First light with the QHY128C camera!
If there were a place to call heaven in space, this would be it.
This magnificent, blue reflection nebula has a bright young star in its center, and gradually darkens as it is surrounded by clouds of interstellar dust.
The Iris Nebula has always been one of our favorite deep sky objects, but we never were able to get a good-enough image of it to be proud.
The Iris Nebula is pretty faint and cannot be imaged in narrowband so you will need to escape light pollution in order to photograph it. On top of that, interstellar dust is very difficult to work with and requires special editing techniques. As you can see below, the image is full of such dust.
The fact that the central star is so bright and that the nebula itself has an enormous amount of details does not help either. If you feel like you have the dark skies and the processing skills needed for this wonderful nebula, go ahead and capture it, but be ready to spend several hours processing it.
Here is our image of the Iris Nebula, 4.5 hours in total taken from a Bortle 2 zone.
NGC 7023 using the QHY128C
Telescope: Orion 8" Astrograph f/3.9
Mount: Orion Atlas EQ-G
Guiding: ZWO ASI 290MM Mini
Total Exposure Time: 4.5 hours
Exposure Time per frame: 5 minutes
How to find the Iris Nebula?
The Iris nebula can be found in the constellation Cepheus. If you are having trouble finding Cepheus, first locate the North star, Polaris. The constellation we need is the one just to the south of Polaris, not far from Cassiopeia.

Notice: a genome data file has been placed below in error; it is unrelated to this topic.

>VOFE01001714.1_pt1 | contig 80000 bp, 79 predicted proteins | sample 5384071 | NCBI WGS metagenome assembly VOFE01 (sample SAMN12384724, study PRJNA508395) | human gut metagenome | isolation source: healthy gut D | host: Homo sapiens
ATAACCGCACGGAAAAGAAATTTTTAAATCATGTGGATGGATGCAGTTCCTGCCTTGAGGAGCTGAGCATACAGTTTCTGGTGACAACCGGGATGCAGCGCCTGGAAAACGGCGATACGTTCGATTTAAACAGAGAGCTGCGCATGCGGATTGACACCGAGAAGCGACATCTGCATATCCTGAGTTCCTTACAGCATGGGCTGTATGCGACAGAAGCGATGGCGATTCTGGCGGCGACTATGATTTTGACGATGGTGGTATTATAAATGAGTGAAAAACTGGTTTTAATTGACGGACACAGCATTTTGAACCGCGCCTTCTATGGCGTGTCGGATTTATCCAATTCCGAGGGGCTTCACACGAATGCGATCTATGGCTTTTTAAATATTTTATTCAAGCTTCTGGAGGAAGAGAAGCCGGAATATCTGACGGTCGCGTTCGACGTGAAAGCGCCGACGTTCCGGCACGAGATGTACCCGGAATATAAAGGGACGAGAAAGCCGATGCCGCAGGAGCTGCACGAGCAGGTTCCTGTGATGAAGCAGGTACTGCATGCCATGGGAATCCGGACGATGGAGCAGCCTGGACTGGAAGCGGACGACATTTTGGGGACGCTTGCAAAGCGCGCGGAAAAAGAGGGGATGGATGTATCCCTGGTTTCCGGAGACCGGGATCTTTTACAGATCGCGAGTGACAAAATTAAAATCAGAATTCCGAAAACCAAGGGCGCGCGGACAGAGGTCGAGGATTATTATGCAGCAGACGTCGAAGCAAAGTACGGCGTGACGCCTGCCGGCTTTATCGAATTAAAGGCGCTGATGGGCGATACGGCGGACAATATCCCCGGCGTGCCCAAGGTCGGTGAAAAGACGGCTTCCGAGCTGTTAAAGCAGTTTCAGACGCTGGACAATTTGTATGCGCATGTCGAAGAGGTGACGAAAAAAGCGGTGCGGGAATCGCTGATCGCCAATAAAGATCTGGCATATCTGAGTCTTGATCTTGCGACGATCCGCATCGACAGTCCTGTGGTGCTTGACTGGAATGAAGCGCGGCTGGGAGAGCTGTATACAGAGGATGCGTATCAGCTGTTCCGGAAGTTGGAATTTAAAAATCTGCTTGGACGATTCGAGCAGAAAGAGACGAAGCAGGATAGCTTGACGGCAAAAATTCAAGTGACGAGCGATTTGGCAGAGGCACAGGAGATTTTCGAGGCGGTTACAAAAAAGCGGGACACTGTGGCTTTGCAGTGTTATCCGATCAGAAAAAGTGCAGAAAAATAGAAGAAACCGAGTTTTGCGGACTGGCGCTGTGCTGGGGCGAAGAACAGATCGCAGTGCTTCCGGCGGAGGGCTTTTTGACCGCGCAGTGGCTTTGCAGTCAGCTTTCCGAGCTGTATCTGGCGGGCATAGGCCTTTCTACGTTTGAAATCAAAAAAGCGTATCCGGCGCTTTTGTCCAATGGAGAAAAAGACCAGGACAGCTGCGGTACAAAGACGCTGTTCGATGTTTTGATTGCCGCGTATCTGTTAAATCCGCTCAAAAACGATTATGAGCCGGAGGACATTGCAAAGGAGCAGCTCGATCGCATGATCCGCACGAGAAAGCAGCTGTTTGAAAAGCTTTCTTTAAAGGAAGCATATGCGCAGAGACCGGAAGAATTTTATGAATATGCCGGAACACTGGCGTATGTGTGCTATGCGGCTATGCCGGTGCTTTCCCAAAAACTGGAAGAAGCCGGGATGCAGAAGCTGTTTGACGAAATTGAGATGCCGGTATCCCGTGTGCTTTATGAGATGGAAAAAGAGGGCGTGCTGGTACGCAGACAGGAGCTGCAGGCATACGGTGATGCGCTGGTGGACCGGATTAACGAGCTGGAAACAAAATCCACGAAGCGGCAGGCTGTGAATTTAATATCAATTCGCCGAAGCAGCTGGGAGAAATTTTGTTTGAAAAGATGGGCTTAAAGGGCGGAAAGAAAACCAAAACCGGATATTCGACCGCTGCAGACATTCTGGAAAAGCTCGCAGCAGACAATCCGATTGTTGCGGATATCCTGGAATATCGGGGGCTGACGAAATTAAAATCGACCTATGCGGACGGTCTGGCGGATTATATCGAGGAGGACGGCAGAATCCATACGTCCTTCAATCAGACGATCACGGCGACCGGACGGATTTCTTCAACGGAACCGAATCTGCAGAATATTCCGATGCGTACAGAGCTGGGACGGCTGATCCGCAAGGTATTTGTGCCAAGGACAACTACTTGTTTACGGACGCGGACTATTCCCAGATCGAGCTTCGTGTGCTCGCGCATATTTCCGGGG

To locate the nebula itself, look for the bright star Alderamin, and simply go north until reaching another bright star (Alfirk). NGC 7023 will be a little bit to the southeast.
Spotting the Iris Nebula with binoculars is a nearly impossible task. A 10”+ telescope will reveal some faint nebulosity, as well as its bright central star.
NGC 7023’s blue "petals" are six light-years across
Surrounded by huge clouds of interstellar dust
Processing of the Iris Nebula
The Iris Nebula is, in our opinion, one of the most difficult "popular" targets to process.
As we mentioned earlier, there are tons and tons of interstellar dust clouds all around the nebula, and a very bright star in its center. One crucial process to pay attention to is the background extraction. If using PixInsight, you will need to use Dynamic Background Extraction and go through each generated point to make sure none of them are on top of interstellar dust.
Because all this dust might not be very apparent in your Master Light file, here is a tip we would like to give you: Look for other great images of the Iris Nebula online, and place it on a side window so that you can see where dust is supposed to be. This will help you ensure that none of the Dynamic Background Extraction points are affecting invisible dusty areas of the image.
Overall, we mostly followed our usual PixInsight workflow for One-Shot-Color cameras. You can get this workflow as a PDF "follow along" file HERE.
The Iris Nebula is definitely a tricky target. What do we wish we did better? The framing! If we weren't so rushed all the time and took a breather, we would have realized that centering the Iris Nebula exactly in the center of the frame is not a great idea, as there is so much gas visible on one side (top side for us)! Next time we image this object, we'll try to get even more gas by framing the object differently.
All our attempts at photographing the Iris Nebula
Overall though, we are pleased with this result and it is definitely an upgrade from our previous attempts!
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